Chris Johnson is an RTC Columnist. He can be reached @ChrisDJohnsonn.
The tide of public opinion turned against the NCAA long ago. Most people – fans, coaches, news media, etc. – seem to agree the organization needs a modern update, if not wholesale change. There are detractors, to be sure, and different factions have different opinions about how the organization should govern college athletics, but the fundamental desire for change seems to be something close to a consensus. The sentiment has struck a sympathetic note with a larger portion of the public in recent years, as the inherent hypocrisy of a “nonprofit” governing body generating billions of dollars off the backs of unpaid amateurs has been rammed home time and again, with everybody from noted civil rights journalists to college basketball analysts piling on. Lost amidst the controversy is the opinion of the (revenue-producing) student-athletes’ themselves – the young men electing to forfeit basic economic rights and health care services and participate in leagues and tournaments administered by the NCAA. A score of former college athletes – including Ed O’Bannon, whose name you should probably be familiar with by now — have voiced their discontent, but active players have, with sporadic evidence to the contrary, looked on from the sidelines as the philosophical debate and subsequent lawsuit that will no doubt define the early 21st century of college sports swirls around them.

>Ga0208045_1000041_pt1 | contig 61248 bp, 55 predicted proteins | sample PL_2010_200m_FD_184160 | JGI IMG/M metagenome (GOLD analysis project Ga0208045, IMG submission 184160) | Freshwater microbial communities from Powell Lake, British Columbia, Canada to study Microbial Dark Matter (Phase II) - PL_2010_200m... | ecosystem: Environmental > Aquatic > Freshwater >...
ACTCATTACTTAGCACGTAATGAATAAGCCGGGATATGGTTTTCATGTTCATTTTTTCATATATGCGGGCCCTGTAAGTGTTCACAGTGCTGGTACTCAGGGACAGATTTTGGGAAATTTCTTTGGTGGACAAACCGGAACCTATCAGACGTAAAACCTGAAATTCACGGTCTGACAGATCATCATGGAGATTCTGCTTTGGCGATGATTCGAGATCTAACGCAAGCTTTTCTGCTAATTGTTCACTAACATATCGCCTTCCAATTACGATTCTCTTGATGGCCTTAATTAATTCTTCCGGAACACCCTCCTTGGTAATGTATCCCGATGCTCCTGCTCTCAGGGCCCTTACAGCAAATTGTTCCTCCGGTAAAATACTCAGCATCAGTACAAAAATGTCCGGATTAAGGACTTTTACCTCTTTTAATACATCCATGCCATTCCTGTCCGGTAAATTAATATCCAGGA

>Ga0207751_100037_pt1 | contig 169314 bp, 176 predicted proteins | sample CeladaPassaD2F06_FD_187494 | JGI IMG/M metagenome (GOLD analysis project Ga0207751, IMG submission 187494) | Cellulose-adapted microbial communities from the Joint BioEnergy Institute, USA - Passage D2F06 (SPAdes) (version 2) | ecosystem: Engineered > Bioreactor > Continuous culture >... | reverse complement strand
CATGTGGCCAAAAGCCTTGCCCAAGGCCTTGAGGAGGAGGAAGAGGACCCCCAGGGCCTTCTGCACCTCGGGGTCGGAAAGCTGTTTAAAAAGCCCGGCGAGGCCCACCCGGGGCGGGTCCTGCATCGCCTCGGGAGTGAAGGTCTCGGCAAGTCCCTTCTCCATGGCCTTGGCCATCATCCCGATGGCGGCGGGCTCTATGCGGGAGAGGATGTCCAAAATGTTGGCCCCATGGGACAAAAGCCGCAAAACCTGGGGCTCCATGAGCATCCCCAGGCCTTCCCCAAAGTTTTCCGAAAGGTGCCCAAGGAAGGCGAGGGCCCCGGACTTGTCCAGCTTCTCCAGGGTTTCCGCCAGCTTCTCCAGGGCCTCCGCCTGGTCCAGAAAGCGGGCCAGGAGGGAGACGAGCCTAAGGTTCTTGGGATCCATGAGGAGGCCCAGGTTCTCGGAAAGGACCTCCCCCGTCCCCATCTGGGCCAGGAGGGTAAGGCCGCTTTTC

You began to wonder when student-athletes, an ironclad part of the purportedly broken enterprise of major college sports, would make a concerted and visual effort to protest the denial of rights so many outsiders believe the NCAA has wrongly maintained for so long. On Saturday, several college football players from different teams (including Georgia Tech starting quarterback Vad Lee and Northwestern quarterback Kain Colter) wore wristbands bearing the letters APU, denoting “All Players United,” a movement coordinated by the National College Players Association. At its core, APU is a protest lobbying for change within the NCAA, and features a list of goals (available on the NCPA’s website) it hopes to achieve, including better health care coverage for college athletes, using a share of the NCAA’s television revenue to secure “basic protections” and demonstrating support for the active athletes who joined the O’Bannon lawsuit as plaintiffs. The idea of players coming together to support NCAA reform is encouraging. For all the heat the NCAA has come under in recent months from various columnists and politicians, none of what we have seen to date comes close to the potential impact of actual players standing up against the organization. The platform does come off as sort of vague – demonstrating “unity” is important, and is sure to draw attention from the organization and outsiders alike, but focusing on one, specific goal (a cost-of-attendance stipend, perhaps) would seem a more reasonable agenda – but the fact athletes have not only come to terms with the fact the current system needs change, but articulated concrete measures they wish to implement is a big step toward a stronger and far more impactful form of revolt: refusal to participate.